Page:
There’s mesh heads on both sides of every drum, practice cymbals that are a lot quieter than traditional models, and all the hardware required to place each part of the kit. There’s even a stool, sticks and drum key included in the setup so you really can get going straight away. It’s a straightforward idea - after all you can do this to any drum kit - but it’s one that that has us thinking ‘Why has nobody else done this yet?’.

Of course, this being a traditional, wooden shelled drum kit at heart, the mesh heads can be removed and replaced with regular drum heads in exactly the same way as any other drum. So Natal is positioning the DNA Stealth as a dual-purpose setup: Mesh heads and quiet cymbals at home, a quick swap and off to the gig/band practice as-and-when you need to be heard.

With that in mind, Natal is clearly aiming this at everyone from beginners and more established drummers who need the option of playing a traditional-feeling setup at home. Let’s dig a little deeper, and fear not: this won’t get loud.

Natal DNA Stealth practice kit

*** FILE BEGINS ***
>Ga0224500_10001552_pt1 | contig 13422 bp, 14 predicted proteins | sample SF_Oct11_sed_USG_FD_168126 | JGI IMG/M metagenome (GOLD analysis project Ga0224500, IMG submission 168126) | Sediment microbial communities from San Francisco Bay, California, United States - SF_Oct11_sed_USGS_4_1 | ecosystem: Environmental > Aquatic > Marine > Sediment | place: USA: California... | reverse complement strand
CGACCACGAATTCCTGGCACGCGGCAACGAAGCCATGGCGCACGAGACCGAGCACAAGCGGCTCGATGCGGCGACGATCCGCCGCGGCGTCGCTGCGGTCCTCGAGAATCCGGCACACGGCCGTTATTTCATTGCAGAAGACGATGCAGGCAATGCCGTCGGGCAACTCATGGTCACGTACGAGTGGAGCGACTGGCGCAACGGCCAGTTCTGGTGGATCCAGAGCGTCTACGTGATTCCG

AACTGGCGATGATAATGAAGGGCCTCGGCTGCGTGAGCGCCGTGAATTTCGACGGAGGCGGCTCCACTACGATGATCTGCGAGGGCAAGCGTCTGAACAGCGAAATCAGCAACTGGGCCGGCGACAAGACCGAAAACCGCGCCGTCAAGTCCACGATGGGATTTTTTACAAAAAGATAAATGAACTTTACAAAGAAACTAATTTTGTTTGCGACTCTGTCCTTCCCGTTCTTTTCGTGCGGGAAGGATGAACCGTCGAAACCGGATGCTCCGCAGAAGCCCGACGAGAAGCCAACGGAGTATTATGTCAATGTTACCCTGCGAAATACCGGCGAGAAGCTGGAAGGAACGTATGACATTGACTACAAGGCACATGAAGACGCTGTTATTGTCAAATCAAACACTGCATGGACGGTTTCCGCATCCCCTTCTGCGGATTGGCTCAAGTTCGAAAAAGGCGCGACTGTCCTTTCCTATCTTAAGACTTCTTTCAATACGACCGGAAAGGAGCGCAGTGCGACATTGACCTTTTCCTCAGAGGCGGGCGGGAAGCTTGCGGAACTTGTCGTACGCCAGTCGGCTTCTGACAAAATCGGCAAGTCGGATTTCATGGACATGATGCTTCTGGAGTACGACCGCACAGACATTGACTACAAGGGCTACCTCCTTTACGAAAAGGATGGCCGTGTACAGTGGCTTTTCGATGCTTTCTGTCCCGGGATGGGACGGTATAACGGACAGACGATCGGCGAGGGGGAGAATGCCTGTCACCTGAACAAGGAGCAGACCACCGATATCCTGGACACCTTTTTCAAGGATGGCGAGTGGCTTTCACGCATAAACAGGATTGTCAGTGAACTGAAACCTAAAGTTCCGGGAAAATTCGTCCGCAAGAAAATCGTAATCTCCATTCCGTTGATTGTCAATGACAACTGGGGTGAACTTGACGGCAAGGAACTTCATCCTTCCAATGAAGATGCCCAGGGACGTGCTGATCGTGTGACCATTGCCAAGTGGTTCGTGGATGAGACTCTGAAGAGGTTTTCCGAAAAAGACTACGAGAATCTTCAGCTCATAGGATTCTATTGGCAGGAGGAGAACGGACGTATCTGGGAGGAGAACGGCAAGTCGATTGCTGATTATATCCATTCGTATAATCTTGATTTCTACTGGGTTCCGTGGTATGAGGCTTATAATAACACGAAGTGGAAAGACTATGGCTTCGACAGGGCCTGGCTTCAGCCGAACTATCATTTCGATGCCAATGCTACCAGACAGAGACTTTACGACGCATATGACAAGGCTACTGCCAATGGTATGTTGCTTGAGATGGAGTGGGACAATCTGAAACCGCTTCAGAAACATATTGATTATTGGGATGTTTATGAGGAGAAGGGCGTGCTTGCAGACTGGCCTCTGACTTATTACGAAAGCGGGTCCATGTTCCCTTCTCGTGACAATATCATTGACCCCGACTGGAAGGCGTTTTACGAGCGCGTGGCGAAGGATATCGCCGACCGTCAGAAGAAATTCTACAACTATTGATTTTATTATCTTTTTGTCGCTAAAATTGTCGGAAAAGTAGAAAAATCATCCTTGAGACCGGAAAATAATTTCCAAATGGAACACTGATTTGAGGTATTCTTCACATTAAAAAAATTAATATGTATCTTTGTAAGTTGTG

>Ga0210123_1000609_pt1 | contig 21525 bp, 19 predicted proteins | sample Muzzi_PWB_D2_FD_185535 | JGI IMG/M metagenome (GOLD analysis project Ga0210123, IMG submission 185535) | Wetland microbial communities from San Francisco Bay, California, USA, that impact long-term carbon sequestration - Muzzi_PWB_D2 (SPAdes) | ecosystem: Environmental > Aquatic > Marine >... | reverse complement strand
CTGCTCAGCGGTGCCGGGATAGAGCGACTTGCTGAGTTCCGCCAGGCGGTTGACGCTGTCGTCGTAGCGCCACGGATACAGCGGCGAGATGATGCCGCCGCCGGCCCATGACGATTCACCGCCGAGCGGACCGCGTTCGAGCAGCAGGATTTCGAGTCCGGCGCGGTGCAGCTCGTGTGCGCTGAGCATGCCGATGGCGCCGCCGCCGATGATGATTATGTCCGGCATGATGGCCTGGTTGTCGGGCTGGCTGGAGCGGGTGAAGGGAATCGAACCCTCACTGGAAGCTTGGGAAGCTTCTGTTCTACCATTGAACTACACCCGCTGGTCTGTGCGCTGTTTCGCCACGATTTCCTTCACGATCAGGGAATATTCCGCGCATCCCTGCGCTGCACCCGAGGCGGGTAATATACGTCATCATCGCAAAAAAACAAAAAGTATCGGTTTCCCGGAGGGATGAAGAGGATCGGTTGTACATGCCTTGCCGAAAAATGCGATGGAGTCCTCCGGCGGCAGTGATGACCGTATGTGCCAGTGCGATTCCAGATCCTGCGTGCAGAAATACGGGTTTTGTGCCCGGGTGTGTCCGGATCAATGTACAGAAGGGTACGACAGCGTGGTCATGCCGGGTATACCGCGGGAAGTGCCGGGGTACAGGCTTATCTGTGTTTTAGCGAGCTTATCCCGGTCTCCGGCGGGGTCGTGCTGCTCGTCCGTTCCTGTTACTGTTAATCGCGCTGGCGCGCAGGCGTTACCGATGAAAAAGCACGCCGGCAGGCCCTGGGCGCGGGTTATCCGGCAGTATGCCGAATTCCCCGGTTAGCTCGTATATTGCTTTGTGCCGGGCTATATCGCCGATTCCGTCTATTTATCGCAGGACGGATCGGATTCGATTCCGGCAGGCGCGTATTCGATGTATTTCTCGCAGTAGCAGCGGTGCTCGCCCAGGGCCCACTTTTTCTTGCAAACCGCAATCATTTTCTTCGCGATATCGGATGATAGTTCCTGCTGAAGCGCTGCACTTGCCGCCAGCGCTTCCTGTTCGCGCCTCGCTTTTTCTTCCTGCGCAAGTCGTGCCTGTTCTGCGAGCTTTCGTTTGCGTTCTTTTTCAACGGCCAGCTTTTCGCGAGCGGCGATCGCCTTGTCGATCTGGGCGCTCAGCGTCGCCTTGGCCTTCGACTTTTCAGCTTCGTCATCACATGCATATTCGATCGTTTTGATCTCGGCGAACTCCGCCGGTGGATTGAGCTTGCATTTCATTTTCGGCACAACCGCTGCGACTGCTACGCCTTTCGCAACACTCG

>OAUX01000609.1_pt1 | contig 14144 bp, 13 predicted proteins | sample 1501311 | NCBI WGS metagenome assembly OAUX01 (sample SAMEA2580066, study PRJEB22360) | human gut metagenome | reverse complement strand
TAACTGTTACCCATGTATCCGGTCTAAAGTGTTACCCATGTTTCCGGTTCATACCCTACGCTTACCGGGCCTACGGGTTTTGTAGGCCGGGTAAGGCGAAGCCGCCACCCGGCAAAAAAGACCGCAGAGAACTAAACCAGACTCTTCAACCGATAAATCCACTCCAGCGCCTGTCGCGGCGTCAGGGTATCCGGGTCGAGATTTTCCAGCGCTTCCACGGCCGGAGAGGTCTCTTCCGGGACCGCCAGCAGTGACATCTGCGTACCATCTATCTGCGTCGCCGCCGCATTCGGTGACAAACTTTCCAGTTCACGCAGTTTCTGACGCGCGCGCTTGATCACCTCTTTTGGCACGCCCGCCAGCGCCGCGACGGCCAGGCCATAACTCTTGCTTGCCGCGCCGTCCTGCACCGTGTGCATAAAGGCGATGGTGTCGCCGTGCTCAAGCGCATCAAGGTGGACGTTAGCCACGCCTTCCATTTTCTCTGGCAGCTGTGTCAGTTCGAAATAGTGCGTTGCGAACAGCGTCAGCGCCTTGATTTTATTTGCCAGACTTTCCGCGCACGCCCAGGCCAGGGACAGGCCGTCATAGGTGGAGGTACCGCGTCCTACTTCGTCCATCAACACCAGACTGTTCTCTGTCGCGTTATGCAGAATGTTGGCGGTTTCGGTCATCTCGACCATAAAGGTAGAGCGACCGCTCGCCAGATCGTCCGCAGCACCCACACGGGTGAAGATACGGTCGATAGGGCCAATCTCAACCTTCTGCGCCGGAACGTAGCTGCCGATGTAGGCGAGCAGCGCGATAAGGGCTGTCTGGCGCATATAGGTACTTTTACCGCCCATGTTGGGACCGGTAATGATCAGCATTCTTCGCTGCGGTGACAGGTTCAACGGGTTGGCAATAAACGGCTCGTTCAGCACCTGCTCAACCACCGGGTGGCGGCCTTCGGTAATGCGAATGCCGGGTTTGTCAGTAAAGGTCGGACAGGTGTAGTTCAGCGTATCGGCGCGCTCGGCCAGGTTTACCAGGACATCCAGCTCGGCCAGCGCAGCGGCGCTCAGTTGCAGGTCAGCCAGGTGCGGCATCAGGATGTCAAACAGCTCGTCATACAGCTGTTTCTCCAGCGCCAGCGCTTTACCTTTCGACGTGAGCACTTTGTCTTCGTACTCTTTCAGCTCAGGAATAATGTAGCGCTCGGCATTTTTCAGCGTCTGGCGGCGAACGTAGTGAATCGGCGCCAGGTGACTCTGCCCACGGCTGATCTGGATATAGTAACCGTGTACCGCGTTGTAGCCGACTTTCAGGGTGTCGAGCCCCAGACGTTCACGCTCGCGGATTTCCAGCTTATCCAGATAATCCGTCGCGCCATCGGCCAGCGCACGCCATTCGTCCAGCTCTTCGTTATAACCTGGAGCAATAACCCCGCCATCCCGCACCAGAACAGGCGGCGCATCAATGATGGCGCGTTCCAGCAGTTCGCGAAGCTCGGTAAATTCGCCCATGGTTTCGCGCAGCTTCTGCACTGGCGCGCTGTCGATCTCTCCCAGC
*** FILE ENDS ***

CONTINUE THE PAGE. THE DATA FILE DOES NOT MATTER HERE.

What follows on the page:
(Image credit: Natal)

Performance and verdict

The DNA Stealth is supplied in one size configuration (as mentioned above) with the idea being that you can fit this kit into a corner, spare room, garage etc with ease. It also means that it is suitable-sized kit for smaller and taller players alike. It’s affordable too, with the whole lot ringing-up a full list price of £399, plus Natal is offering a snare-only pack with the drum, snare stand, case and sticks for £99.

To keep things simple, it’s offered in any finish you like as long as it’s Gloss Black, which we can see being an inoffensive, everybody’s-sort-of-happy solution. The shells are made of basswood, with matching black triple-flanged rims and lugs.

You get all the stands you’ll need too, and while it’s of the basic/beginner variety, it is well made and feel sturdy enough that it’ll last a good while without constant setting up/down. The included crash/ride cymbal is attached to the bass drum-mounted tom post with a multi-clamp and boom arm that’s easily positioned and further saves on floor space.